‘I’m what some people call The Tunnel. Whereas most are drawn to what’s on the surface, in the skies, or in space, I’m drawn to what’s beneath the surface,” says the anonymous speaker on the tile track. He continues: “Space seems exotic, mysterious, because it’s distant, far away enough not to fear… the underworld is a void that sits right beneath our feet. It evokes fear…” And while Tunnel Vision is concerned broadly with the use of ‘resonant spaces’, the overall mood and texture is very much of the space below than the space above and around. The purpose of this music is to evoke the space which frightens us, which pricks those subconscious fears through the medium of sound. It’s about conjuring the unfamiliar and appealing to the senses in a way which unsettles them by means of the concordance of the rumbling of distant thunder which rolls beneath a shifting soundscape of mournful brass and unexpected clashes of sound.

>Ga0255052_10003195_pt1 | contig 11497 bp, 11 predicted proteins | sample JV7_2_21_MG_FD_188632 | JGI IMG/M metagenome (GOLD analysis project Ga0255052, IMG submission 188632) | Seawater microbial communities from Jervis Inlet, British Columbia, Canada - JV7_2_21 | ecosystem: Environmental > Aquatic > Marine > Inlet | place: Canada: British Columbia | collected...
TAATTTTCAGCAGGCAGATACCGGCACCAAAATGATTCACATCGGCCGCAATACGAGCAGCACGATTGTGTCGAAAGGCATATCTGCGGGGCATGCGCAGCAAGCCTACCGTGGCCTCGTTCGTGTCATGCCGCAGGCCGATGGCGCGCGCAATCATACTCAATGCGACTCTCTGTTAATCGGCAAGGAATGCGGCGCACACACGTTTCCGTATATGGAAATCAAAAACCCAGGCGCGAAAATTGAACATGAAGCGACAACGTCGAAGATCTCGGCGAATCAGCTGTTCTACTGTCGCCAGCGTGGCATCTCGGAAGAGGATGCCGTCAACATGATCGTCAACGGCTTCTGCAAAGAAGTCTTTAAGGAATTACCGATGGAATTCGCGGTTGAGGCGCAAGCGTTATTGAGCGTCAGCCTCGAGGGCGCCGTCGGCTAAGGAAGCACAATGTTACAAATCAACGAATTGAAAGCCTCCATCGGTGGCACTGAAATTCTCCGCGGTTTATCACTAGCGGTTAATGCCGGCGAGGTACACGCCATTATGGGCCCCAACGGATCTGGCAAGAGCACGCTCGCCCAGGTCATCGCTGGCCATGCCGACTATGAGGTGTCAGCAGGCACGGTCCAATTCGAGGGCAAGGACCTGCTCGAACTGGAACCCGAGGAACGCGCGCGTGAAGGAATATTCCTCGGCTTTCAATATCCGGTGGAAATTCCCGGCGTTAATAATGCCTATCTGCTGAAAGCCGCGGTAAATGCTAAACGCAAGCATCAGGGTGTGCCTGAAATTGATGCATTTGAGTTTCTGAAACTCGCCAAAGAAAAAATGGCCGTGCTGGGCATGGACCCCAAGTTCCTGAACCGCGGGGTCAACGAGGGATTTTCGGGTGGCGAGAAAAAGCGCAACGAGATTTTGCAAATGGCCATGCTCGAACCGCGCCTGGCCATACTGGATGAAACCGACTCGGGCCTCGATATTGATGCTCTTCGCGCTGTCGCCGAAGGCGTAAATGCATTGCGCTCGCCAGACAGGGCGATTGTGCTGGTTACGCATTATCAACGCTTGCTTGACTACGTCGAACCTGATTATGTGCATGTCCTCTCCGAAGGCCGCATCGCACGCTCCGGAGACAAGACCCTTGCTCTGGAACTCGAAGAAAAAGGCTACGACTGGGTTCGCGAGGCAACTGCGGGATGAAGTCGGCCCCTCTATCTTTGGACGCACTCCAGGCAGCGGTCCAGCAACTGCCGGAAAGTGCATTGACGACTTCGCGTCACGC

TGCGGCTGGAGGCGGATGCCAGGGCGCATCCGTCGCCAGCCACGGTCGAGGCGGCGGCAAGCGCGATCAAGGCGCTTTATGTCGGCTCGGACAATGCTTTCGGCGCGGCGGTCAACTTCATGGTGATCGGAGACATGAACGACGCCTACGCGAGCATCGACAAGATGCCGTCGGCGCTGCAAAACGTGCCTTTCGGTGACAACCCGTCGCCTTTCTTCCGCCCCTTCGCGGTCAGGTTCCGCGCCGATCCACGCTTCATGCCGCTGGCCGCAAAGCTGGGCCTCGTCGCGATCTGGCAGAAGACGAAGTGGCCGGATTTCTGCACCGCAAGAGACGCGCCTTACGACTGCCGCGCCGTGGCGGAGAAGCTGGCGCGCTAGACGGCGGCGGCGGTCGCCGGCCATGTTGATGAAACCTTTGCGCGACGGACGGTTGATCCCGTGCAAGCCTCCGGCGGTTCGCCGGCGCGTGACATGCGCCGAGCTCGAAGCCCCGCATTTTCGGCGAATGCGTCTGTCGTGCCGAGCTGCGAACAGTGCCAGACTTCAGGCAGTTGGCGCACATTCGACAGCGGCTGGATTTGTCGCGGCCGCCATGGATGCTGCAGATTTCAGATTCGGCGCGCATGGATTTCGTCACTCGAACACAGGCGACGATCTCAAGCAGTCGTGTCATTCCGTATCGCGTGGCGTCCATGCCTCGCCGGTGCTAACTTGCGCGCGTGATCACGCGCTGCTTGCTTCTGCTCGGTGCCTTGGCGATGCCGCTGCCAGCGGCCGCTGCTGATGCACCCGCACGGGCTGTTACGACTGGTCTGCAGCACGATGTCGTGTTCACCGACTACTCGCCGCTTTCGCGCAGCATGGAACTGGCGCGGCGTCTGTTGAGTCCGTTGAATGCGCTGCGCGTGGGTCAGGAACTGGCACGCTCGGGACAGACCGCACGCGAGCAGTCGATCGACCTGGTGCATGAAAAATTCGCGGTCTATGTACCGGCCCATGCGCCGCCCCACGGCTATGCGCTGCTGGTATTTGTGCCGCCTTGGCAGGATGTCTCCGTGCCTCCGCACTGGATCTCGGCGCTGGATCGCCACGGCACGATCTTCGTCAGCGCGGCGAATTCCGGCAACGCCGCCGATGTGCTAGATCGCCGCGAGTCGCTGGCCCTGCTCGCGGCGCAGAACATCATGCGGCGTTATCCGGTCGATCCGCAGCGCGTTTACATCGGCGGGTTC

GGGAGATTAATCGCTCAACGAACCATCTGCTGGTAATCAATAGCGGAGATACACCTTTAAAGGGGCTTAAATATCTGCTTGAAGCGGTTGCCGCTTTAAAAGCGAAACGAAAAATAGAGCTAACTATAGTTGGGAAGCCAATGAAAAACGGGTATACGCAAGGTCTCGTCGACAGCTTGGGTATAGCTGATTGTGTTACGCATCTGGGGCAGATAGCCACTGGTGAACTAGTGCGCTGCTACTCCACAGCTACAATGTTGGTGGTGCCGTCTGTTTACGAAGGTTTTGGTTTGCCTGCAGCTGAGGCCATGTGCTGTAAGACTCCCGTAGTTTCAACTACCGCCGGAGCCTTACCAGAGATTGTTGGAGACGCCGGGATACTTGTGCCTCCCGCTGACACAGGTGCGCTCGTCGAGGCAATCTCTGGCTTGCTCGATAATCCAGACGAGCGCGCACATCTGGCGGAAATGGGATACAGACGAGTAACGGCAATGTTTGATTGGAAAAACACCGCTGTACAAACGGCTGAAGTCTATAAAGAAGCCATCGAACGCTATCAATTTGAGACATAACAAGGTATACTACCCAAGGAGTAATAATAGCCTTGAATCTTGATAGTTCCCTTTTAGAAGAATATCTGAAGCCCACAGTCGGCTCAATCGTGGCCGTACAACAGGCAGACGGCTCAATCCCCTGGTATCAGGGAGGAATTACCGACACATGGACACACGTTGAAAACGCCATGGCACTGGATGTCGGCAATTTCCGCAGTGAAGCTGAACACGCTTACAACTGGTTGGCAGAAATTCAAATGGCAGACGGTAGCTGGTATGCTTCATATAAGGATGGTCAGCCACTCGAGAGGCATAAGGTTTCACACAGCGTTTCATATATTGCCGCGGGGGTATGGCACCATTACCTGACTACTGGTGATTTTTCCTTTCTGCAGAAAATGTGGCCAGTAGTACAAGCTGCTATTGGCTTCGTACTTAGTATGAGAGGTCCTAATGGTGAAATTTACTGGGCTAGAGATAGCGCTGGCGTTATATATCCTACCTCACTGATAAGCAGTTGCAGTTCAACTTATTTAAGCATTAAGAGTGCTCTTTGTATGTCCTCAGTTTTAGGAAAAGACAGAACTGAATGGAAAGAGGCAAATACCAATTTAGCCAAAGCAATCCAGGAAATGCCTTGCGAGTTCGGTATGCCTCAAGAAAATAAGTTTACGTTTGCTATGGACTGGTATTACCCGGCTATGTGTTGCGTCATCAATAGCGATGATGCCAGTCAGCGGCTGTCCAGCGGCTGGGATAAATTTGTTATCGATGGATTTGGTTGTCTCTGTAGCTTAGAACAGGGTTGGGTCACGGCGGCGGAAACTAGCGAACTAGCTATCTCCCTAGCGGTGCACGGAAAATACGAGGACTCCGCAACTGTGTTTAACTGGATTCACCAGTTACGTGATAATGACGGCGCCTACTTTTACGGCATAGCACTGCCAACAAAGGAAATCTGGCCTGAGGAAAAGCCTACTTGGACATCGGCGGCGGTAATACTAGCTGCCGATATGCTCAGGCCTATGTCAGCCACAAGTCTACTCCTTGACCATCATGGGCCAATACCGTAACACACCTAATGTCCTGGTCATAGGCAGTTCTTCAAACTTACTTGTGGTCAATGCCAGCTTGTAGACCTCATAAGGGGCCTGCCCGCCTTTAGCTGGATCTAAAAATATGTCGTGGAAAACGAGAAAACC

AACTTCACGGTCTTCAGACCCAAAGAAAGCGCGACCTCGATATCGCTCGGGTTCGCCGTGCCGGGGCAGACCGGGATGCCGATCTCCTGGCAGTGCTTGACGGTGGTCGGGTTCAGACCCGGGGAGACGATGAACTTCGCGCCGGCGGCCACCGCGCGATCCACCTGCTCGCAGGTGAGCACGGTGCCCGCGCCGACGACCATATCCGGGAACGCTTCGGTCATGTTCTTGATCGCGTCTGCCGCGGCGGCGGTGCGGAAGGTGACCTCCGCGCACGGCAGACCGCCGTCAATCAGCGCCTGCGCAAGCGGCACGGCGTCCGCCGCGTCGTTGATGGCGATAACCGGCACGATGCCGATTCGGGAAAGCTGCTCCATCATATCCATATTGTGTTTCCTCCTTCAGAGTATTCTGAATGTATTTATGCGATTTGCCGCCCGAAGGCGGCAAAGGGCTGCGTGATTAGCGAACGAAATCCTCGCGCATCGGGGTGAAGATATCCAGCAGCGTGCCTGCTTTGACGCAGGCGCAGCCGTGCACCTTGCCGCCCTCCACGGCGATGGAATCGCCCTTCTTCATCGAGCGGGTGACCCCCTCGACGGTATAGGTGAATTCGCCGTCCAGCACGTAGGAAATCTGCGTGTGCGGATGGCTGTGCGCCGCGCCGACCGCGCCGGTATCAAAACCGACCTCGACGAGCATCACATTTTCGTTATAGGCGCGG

The three tracks which occupy side two are noticeably longer, than the four on side one, and feel more formed, building on the atmospheres which emerge through the layering of long, low hums and drones, twittering flickers snippets of voices and thuds and clumps.

And so it is that one does not listen to Jonathan Uliel Saldanha’s Tunnel Vision for its musicality, or for entertainment. Nor does one interact with music on this level for relaxation purposes, but instead to confront subconscious and primal fears. To marvel at the mind which could create such sonic challenges, and to feel a sense of discomfort that’s essential to moving out of one’s comfort zone and instead be shaken into feeling something that evokes a response beyond immediate comprehension.